“The mental health crisis has compounded the substance use disorder crisis, and made decision-making and treatment pathways more complex,” said Gail Rose, Ph.D., associate professor of psychiatry and director of UVM CORA’s Best Practices and Clinical and Translational Cores.

During the weekly one-hour consultation sessions, UVM specialists in prevention and treatment of SUDs, including Peter Jackson, M.D., and Brady Heward, M.D., both UVM assistant professors of psychiatry, can address a wide range of SUD treatment-related topics, such as opioids, alcohol, or tobacco. They can make recommendations based on the patient’s age and health status, and assist the rural provider with developing a treatment plan that includes evidence-based practice recommendations for medications, harm reduction, contingency management, and more.

“We have a lack of access to specialties, and distance is a factor, so [the program] is very important,” said Everett, who added that she has adapted many of the strategies she learned during Clinical Office Hours for use in her clinic.

The idea for the program was hatched following a review of needs assessment survey data collected by UVM CORA. This survey gathered direct input from practitioners in Vermont, New Hampshire, and Maine working with individuals with SUDs. In the survey, they indicated that consultation with "champion" providers (for example, experts who could provide mentoring/coaching regarding complex patients) is a much-needed resource, with 65 percent of rural practitioners across the three states designating this resource as “high priority.”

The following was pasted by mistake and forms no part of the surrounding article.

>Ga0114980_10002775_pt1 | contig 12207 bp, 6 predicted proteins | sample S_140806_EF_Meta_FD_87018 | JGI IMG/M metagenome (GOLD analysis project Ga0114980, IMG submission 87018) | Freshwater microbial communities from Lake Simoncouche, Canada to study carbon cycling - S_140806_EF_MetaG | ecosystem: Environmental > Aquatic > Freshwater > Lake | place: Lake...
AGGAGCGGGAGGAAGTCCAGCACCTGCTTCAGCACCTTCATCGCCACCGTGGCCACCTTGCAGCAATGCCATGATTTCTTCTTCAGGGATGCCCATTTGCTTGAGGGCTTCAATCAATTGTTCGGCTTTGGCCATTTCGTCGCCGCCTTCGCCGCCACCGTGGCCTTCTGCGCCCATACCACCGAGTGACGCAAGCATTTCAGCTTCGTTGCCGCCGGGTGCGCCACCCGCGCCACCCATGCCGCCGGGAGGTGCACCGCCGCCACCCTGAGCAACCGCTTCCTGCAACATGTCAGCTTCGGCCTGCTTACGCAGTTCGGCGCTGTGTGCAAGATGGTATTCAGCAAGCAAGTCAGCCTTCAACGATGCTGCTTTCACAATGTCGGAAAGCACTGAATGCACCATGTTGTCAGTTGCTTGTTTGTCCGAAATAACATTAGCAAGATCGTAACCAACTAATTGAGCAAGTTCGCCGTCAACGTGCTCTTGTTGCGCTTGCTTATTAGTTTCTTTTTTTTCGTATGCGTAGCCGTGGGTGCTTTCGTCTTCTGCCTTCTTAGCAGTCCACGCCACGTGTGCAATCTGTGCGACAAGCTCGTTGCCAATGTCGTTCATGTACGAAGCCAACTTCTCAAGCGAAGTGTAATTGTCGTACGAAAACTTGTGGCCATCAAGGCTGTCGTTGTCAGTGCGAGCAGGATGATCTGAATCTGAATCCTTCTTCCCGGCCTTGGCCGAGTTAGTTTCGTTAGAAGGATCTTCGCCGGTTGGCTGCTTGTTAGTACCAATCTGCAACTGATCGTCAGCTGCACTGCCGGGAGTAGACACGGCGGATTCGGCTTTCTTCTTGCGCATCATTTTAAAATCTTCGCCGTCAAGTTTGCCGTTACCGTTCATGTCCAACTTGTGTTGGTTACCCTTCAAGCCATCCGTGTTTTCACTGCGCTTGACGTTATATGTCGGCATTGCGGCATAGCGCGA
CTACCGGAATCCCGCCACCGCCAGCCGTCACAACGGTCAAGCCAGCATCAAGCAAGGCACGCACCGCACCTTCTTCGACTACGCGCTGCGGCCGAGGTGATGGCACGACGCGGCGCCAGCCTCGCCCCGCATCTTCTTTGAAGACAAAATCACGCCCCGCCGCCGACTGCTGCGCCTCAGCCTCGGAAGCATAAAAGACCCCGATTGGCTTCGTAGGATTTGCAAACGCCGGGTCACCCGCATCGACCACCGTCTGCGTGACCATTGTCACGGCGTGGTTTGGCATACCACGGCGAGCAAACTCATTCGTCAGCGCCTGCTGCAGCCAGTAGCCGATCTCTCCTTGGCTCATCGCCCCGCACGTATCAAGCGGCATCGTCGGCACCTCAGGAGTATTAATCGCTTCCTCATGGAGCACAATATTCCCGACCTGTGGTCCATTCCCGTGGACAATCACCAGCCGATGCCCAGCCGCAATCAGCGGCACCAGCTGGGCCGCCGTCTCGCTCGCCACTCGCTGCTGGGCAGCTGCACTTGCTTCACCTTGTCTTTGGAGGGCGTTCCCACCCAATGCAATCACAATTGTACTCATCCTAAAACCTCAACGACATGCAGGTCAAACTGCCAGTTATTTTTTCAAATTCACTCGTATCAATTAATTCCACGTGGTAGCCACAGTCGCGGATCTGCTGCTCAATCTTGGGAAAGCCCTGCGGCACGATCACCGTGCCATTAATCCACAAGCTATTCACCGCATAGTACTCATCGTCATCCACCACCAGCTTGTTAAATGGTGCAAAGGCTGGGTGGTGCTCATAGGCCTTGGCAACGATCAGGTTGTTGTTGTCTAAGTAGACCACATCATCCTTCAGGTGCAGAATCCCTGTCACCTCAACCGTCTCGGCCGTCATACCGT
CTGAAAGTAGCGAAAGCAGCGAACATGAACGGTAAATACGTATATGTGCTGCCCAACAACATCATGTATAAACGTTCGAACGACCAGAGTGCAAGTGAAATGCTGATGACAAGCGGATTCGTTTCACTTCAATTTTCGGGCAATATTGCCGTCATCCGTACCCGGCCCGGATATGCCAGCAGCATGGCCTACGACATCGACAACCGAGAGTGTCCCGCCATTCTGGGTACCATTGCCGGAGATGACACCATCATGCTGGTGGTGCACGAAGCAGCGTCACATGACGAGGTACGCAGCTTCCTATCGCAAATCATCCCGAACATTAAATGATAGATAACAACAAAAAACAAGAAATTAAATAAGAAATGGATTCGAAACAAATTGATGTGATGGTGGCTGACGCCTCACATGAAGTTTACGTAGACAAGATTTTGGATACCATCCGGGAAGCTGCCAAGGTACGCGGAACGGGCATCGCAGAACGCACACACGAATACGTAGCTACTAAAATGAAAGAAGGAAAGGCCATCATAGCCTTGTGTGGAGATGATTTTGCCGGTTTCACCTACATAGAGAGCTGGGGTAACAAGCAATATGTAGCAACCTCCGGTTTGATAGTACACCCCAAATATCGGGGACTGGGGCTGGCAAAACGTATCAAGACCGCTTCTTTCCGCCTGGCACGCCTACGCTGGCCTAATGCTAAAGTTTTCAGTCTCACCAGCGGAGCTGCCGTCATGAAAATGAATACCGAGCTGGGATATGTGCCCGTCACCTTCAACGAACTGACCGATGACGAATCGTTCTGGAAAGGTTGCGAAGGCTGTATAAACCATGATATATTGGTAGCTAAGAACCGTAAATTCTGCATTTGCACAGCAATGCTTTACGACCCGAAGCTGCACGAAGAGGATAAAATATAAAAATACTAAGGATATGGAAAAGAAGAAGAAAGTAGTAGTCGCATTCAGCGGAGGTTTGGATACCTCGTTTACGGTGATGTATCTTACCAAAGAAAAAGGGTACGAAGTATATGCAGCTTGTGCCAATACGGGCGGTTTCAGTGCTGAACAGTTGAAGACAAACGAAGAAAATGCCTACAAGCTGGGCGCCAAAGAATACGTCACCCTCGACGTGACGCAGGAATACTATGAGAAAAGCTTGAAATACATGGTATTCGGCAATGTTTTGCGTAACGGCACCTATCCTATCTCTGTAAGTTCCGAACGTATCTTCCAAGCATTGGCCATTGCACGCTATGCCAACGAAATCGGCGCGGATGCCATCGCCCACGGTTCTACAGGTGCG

“We aim to help primary care providers improve their confidence and comfort level in providing the highest-quality, evidence-based care to individuals and families impacted by substance use disorders,” Jackson said.

To participate, rural providers register in advance of the weekly session and can provide information about the SUD-related issue they would like to discuss. Up to three providers can take part in the consultation, which takes place via Zoom.

Fortunately, Jackson and Heward have expertise in psychiatric treatment for both adults and children, so they can help providers and teams with questions about how to care for individuals and families impacted by mental health challenges. This is critically important given that many rural areas currently have greater challenges accessing mental health services than substance use treatment.

Everett is hopeful that she will be able to attend the additional consultation sessions in the future, despite her busy schedule managing multiple complex cases. Her goal is to offer her patients the full spectrum of care. She has held sessions for family members on monitoring patients with SUD for symptoms of withdrawal, and her clinic makes intranasal naloxone available so families can administer the life-saving medication in the case of an overdose before emergency medical services arrive.

Jackson noted that over the past couple of years, he and colleagues in the field have been seeing a rise in both mental health and substance use disorder needs.

“We’re going to see the climb in substance use disorders from the pandemic for a while,” he said. The good news, he added, is that the benefits of treatment – once it’s been provided -- “are always readily visible.”